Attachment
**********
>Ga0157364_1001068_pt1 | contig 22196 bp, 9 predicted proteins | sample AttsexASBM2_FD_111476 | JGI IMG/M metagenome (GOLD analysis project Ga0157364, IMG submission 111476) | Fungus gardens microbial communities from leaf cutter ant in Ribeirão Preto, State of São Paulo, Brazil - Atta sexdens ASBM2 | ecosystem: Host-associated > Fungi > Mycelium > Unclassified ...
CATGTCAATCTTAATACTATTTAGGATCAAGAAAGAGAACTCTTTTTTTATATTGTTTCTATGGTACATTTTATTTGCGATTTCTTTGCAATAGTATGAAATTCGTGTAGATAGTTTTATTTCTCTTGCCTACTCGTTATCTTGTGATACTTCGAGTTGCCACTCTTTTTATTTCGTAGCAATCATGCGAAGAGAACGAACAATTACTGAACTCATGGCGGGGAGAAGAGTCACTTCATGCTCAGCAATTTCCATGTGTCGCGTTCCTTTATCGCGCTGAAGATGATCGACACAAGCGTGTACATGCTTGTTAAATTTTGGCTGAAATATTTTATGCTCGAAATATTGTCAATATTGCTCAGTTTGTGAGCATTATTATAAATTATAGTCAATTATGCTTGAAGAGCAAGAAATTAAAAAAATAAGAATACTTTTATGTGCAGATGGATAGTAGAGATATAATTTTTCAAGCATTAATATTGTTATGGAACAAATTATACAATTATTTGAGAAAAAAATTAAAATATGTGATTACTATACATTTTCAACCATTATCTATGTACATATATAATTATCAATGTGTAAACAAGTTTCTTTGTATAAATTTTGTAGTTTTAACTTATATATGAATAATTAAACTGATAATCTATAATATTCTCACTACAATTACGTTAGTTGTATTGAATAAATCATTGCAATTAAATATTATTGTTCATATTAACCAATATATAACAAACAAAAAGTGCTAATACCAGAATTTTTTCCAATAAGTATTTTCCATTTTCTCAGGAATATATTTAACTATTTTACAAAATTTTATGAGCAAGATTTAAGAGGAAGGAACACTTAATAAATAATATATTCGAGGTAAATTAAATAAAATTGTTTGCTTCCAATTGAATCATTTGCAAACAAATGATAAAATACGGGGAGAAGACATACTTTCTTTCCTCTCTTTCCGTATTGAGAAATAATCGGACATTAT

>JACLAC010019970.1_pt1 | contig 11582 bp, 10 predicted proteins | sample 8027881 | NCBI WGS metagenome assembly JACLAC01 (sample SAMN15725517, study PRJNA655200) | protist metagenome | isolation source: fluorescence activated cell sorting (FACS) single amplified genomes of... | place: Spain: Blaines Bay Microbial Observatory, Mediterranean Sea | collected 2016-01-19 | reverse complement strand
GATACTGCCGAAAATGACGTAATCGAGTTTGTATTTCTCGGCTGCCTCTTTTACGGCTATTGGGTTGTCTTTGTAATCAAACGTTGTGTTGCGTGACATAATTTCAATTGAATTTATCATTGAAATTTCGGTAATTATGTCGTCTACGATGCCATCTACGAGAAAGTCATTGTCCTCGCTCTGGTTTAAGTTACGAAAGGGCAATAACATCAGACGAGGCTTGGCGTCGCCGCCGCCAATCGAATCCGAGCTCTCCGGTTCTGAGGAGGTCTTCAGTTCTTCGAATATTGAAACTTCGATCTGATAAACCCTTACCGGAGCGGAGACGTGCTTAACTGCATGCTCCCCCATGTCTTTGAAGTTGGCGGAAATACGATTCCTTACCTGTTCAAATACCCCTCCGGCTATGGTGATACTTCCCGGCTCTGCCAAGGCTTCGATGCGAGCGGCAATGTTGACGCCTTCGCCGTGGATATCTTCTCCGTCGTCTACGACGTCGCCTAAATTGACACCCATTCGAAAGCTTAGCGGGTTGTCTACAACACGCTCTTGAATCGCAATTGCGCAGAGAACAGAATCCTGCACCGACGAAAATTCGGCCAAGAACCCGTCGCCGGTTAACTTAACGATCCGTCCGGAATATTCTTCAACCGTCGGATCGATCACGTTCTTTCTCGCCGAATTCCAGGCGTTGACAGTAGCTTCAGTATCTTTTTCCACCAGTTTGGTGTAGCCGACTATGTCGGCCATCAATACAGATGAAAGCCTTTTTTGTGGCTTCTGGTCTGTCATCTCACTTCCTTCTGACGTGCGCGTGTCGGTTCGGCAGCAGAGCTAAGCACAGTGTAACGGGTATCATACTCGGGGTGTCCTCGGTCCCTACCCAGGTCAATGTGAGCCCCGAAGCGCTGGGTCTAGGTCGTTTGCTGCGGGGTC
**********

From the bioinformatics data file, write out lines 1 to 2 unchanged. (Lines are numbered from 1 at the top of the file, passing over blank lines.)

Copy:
>Ga0157364_1001068_pt1 | contig 22196 bp, 9 predicted proteins | sample AttsexASBM2_FD_111476 | JGI IMG/M metagenome (GOLD analysis project Ga0157364, IMG submission 111476) | Fungus gardens microbial communities from leaf cutter ant in Ribeirão Preto, State of São Paulo, Brazil - Atta sexdens ASBM2 | ecosystem: Host-associated > Fungi > Mycelium > Unclassified ...
CATGTCAATCTTAATACTATTTAGGATCAAGAAAGAGAACTCTTTTTTTATATTGTTTCTATGGTACATTTTATTTGCGATTTCTTTGCAATAGTATGAAATTCGTGTAGATAGTTTTATTTCTCTTGCCTACTCGTTATCTTGTGATACTTCGAGTTGCCACTCTTTTTATTTCGTAGCAATCATGCGAAGAGAACGAACAATTACTGAACTCATGGCGGGGAGAAGAGTCACTTCATGCTCAGCAATTTCCATGTGTCGCGTTCCTTTATCGCGCTGAAGATGATCGACACAAGCGTGTACATGCTTGTTAAATTTTGGCTGAAATATTTTATGCTCGAAATATTGTCAATATTGCTCAGTTTGTGAGCATTATTATAAATTATAGTCAATTATGCTTGAAGAGCAAGAAATTAAAAAAATAAGAATACTTTTATGTGCAGATGGATAGTAGAGATATAATTTTTCAAGCATTAATATTGTTATGGAACAAATTATACAATTATTTGAGAAAAAAATTAAAATATGTGATTACTATACATTTTCAACCATTATCTATGTACATATATAATTATCAATGTGTAAACAAGTTTCTTTGTATAAATTTTGTAGTTTTAACTTATATATGAATAATTAAACTGATAATCTATAATATTCTCACTACAATTACGTTAGTTGTATTGAATAAATCATTGCAATTAAATATTATTGTTCATATTAACCAATATATAACAAACAAAAAGTGCTAATACCAGAATTTTTTCCAATAAGTATTTTCCATTTTCTCAGGAATATATTTAACTATTTTACAAAATTTTATGAGCAAGATTTAAGAGGAAGGAACACTTAATAAATAATATATTCGAGGTAAATTAAATAAAATTGTTTGCTTCCAATTGAATCATTTGCAAACAAATGATAAAATACGGGGAGAAGACATACTTTCTTTCCTCTCTTTCCGTATTGAGAAATAATCGGACATTAT